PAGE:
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TAVR With LAAO vs. TAVR Plus Medical Therapy Study Results

Core Concepts
TAVR with LAAO is non-inferior to TAVR plus medical therapy in patients with AF and severe aortic stenosis.
The study compared the outcomes of left atrial appendage occlusion (LAAO) during transcatheter aortic valve replacement (TAVR) using the WATCHMAN 2.5 device to TAVR followed by medical therapy in patients with atrial fibrillation (AF) and severe aortic stenosis. Here are the key highlights and insights from the content: Feasibility and non-inferiority of TAVR with LAAO compared to TAVR plus medical therapy. Increased thromboembolism risk in the combined procedure group. Duration of WATCHMAN procedure was 45 minutes. Similar hospital stay and acute kidney injury rates between the groups. Non-inferiority study involving 349 patients from 34 centers in North America. Primary endpoint included all-cause mortality, stroke, and major bleeding within 24 months. TAVR + LAAO group showed reduced primary outcome compared to TAVR + medical therapy. Trends favored TAVR + LAAO in terms of mortality and strokes. Major bleeding occurred more often in the TAVR + LAAO group. Higher risk of thrombosis or embolism in the TAVR + LAAO arm. Study limitations include the use of WATCHMAN 2.5 and a 2-year duration.
AF typically present in 33%–40% of patients undergoing TAVR. Hospital stay was 3.5 days for the combined procedure vs 4 days for TAVR alone. Major or life-threatening bleeding risk was 35% greater in the first 6 months post-TAVR + LAAO.
"The duration of WATCHMAN was only 45 minutes added to the procedure." - Samir Kapadia, MD "A limitation of the trial is that it does not involve the more modern devices and practice." - Samir Kapadia, MD "It means that the comparator is not terrible. It's not, you know, unacceptably worse." - Megan Coylewright, MD, MPH

Key Insights Distilled From

by Daniel M. Ke... at 10-25-2023
TAVR With LAAO Non-inferior to TAVR Plus Medical Therapy

Deeper Inquiries

How might the use of more modern devices impact the outcomes observed in the study?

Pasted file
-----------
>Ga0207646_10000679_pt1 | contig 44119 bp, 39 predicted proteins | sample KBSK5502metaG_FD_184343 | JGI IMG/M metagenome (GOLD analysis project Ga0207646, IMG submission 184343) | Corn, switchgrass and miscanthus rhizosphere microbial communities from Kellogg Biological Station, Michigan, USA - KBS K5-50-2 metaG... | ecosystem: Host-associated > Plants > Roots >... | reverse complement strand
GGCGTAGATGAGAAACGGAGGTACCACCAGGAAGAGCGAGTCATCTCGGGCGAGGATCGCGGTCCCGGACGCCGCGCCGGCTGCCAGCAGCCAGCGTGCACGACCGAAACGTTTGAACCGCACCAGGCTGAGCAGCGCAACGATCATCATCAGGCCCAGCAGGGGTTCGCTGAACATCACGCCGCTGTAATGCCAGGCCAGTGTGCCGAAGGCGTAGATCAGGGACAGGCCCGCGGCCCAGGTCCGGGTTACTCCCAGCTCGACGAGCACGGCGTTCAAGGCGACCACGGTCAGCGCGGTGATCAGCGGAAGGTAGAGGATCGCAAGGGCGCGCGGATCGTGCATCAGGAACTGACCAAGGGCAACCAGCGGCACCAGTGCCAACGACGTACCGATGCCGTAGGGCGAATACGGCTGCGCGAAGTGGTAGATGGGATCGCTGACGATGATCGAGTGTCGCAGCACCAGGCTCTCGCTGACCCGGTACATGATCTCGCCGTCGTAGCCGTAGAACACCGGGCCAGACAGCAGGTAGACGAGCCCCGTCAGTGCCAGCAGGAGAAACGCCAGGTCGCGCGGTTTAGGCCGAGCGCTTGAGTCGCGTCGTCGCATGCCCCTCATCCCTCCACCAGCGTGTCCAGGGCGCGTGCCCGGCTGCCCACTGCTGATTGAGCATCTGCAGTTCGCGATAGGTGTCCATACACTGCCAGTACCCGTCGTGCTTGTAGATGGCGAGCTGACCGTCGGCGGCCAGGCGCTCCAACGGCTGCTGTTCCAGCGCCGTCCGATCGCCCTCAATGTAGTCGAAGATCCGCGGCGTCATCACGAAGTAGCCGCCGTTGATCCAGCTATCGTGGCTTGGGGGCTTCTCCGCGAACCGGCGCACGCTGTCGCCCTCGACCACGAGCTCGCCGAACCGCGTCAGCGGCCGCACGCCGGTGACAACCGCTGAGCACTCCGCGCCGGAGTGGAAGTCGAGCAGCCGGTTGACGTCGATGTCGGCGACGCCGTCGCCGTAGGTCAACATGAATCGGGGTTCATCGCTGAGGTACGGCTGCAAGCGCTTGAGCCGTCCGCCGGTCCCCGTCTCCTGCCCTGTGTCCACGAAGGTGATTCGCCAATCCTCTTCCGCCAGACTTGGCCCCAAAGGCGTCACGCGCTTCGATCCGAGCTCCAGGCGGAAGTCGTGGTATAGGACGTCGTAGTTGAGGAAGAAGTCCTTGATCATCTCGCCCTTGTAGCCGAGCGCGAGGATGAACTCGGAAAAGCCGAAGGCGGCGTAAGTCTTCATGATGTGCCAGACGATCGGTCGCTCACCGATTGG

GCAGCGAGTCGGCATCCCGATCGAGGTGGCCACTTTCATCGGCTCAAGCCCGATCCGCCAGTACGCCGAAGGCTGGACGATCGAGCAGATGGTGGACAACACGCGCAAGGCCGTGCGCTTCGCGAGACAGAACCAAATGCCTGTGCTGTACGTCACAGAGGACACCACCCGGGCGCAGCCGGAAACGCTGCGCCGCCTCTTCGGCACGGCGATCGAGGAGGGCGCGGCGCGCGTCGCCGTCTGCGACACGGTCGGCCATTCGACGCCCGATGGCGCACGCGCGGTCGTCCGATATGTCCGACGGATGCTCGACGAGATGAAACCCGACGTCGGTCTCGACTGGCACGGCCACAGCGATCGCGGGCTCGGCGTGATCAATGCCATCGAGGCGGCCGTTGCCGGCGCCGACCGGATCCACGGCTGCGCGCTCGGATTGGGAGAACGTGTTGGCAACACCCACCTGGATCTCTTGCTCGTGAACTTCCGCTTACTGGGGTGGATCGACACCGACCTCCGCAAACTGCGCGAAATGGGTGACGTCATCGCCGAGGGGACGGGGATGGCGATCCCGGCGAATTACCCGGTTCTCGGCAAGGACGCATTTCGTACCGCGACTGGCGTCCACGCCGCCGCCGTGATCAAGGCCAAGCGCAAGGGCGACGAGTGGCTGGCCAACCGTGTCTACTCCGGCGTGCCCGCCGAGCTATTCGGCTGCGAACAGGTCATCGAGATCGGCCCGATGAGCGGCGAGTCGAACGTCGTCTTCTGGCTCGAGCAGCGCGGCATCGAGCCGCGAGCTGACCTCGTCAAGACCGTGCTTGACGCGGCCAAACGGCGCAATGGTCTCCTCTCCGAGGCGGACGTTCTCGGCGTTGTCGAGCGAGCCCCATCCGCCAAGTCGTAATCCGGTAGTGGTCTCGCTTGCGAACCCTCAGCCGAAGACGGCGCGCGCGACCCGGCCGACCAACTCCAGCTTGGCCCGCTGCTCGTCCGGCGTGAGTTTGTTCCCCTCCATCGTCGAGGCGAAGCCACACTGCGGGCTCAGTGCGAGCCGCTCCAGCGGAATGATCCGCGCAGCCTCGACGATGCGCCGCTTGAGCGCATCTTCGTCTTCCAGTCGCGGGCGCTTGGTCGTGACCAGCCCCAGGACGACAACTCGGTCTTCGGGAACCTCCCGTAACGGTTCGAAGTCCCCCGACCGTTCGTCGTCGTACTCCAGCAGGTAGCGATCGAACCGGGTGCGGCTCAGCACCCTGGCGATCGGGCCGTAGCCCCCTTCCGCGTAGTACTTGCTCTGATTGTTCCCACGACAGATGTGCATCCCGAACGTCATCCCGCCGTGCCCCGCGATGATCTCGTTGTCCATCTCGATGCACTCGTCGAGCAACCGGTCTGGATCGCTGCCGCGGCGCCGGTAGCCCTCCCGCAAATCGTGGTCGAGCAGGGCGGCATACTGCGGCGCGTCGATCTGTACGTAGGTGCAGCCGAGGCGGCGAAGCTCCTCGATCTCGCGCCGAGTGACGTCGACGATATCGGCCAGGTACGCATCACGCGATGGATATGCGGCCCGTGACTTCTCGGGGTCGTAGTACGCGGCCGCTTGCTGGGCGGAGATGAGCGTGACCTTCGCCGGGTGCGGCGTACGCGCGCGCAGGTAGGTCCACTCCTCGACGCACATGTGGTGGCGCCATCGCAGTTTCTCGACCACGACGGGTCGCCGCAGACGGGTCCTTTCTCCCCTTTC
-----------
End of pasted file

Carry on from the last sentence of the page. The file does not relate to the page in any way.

The use of more modern devices, such as the WATCHMAN FLX, could potentially impact the outcomes observed in the study in several ways. These newer devices may offer improved features, such as better sealing and reduced risk of complications like thromboembolism. The WATCHMAN FLX, for example, may require less anticoagulation therapy, which could help mitigate bleeding complications seen in the study. Additionally, advancements in device design and technology may lead to better procedural outcomes, reduced procedure times, and potentially lower rates of adverse events. Therefore, the adoption of more modern devices could potentially enhance the overall effectiveness and safety of procedures like TAVR with LAAO.

What are the implications of poor adherence to anticoagulant therapy on the study results?

Poor adherence to anticoagulant therapy among patients in the study could have significant implications on the results. Non-adherence to anticoagulation therapy may lead to an increased risk of thromboembolic events, such as strokes, which are critical endpoints in the study. If a substantial portion of patients in the TAVR + medical therapy group were not compliant with anticoagulant therapy, it could potentially skew the results and impact the overall interpretation of the study findings. Poor adherence could introduce bias and confound the outcomes, making it challenging to accurately assess the true efficacy and safety of the interventions being studied. Therefore, ensuring high adherence to anticoagulant therapy is crucial for the validity and reliability of the study results.

How can national registries be utilized to provide continued evidence for procedural developments in the future?

National registries can play a vital role in providing continued evidence for procedural developments in the future by serving as repositories of real-world data on patient outcomes, treatment patterns, and procedural techniques. By leveraging national registries, researchers and clinicians can track long-term outcomes, monitor trends in practice, and evaluate the effectiveness and safety of evolving procedures over time. These registries can help identify areas for improvement, assess the impact of new technologies or interventions, and guide clinical decision-making based on robust, population-level data. Furthermore, national registries can facilitate post-market surveillance, comparative effectiveness research, and quality improvement initiatives, ultimately contributing to the advancement of evidence-based practice and the optimization of patient care. Leveraging national registries in this manner can provide valuable insights into the real-world effectiveness and safety of procedural developments, guiding future research and clinical decision-making.